interface and check their results, for example
    IDocumentController *documentController = 
    QCOMPARE(documentController->openDocuments().count(), 1);

* find QAction objects in the UI and trigger them manually, for example:
    QAction *splitAction = 
    QCOMPARE(doc->views().count(), 2);

* simulate events, for example:
    qApp->sendEvent(myView->widget(), new QFocusEvent(QEvent::FocusIn));
    QCOMPARE(mainWindow->activeView(), myView);

* try to check signals you emit, especially if the signal is the part of 
public API (lots of plugins will connect to the signals and will expect them 
to work reliably), for example:
    QSignalSpy spy(controller, SIGNAL(viewAdded(Sublime::View*)));
    QCOMPARE(spy.count(), 1);

===  Aggregate test results before making comparisons and verifications ===
With multiple QVERIFY and QCOMPARE test functions may become messy.
It is sometimes a good idea to print some data into string and compare that 
string to the original data also encoded in the string.

For an example, see sublime/tests/areaoperationtest.cpp. We print the layout 
of mainwindow's central area to the string and compare the string with 
expected layout:
 checkAreaViewsDisplay(mainWindow, area, QString("\n\
 [ vertical splitter ]\n\
     [ vertical splitter ]\n\
         [ view2.1.1 view2.1.2 ]\n\
         [ view2.4.1 ]\n\
     [ horizontal splitter ]\n\
         [ view2.5.1 ]\n\
         [ view2.3.1 ]\n\
This check assures that after we show the particular area in some mainwindow 
we get several splitters created and those splitters contain some visible 
views inside.

One such check replaces 12-15 QCOMPARE()'s and QVERIFY()'s and makes test look 
easier to understand because it's immediately obvious for the reader that 
mainwindow should have vertical splitters with two splitters inside. Both of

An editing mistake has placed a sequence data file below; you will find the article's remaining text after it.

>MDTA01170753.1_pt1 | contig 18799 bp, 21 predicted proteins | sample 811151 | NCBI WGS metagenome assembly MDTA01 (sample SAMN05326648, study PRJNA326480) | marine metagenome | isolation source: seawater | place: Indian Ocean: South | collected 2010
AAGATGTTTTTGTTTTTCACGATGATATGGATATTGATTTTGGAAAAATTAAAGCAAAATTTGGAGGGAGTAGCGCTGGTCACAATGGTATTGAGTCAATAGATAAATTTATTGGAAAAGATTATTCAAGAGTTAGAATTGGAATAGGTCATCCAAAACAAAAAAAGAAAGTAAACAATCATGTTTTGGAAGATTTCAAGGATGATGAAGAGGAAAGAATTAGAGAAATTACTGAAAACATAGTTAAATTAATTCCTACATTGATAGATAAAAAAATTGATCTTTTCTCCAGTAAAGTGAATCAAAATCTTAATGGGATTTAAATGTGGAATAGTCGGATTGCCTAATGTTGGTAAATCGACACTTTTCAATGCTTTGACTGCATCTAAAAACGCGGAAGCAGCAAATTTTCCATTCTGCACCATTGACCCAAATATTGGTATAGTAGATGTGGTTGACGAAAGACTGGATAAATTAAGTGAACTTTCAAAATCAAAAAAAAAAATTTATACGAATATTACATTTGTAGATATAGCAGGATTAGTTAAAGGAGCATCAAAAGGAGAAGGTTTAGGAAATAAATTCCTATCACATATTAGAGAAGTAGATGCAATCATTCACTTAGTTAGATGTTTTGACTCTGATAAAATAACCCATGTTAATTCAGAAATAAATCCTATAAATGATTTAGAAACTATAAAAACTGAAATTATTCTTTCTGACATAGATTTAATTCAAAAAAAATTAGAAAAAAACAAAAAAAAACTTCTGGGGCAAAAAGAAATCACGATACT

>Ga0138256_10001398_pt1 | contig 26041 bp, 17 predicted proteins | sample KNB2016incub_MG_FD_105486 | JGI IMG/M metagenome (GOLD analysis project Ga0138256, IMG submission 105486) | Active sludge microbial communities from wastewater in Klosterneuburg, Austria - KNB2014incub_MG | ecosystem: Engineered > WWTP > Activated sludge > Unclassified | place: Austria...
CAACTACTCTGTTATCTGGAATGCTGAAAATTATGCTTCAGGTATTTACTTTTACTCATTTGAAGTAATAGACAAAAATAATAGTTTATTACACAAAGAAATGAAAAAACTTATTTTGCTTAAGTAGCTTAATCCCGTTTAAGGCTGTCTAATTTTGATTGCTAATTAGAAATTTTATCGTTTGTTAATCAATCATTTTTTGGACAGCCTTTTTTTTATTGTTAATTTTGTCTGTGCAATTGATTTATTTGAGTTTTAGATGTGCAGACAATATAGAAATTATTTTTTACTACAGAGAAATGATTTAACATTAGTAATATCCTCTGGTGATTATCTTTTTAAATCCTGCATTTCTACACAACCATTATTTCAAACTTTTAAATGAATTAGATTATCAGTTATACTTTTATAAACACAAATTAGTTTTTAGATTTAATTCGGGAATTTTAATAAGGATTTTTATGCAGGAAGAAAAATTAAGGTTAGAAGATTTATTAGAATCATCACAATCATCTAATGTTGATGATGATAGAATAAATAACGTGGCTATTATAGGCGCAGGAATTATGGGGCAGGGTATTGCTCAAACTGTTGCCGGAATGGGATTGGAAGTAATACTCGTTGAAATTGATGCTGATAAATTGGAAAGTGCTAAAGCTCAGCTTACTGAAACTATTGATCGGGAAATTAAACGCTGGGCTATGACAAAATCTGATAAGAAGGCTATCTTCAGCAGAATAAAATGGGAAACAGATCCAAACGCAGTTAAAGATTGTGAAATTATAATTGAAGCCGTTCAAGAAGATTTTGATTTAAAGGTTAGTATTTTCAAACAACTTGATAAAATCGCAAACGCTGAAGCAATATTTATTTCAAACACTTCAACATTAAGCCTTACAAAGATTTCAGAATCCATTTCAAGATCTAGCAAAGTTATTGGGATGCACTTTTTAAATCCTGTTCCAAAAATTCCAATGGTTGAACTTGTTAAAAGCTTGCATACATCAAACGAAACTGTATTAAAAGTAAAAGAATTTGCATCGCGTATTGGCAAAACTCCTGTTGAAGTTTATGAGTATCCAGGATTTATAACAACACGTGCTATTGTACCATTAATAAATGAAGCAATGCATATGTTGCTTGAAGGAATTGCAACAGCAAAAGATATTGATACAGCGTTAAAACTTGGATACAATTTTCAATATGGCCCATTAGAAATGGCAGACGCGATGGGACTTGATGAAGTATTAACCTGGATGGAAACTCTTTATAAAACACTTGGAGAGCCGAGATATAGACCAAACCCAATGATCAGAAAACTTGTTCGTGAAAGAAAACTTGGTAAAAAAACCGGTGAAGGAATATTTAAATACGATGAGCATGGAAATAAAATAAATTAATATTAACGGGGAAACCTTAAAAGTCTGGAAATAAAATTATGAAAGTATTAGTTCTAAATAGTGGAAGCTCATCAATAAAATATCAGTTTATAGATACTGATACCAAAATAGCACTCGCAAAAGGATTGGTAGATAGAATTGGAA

internal splitters should contain some views, etc, etc.

=== Write less tests and more test functions ===
Each test class is linked to the separate executable. Linking too many 
executables may be really slow. Also each Sublime test is a full-featured KDE 
application and takes some time to start. Each Shell test is not only a KDE 
application but a KDevPlatform application so it starts even slower. 

So the morale is, do not spawn too many test executables without the real 
need. It is always possible to run just several test functions from the test 
in case you don't want to wait for the whole test to pass:
 #cd sublime/tests
 #./sublime-controllertest --functions
 #./sublime-controllertest testNamedAreas testAreaDeletion

=== Keep test code clean ===
As I've said before, the goal of writing UI tests is to specify certain 
behavior we expect to work. Of course that specification should be succinct 
and easily understandable for the reader. Please expect that your test will 
be read by other developers. When they break your code, they will start 
looking from the test, not from the code.

=== Feel good ;) ===
Once you write the test for your feature or bugfix, you can feel safe and 
warm ;) Your work will never be broken/lost/etc. because there's now an 
automated way to assure that.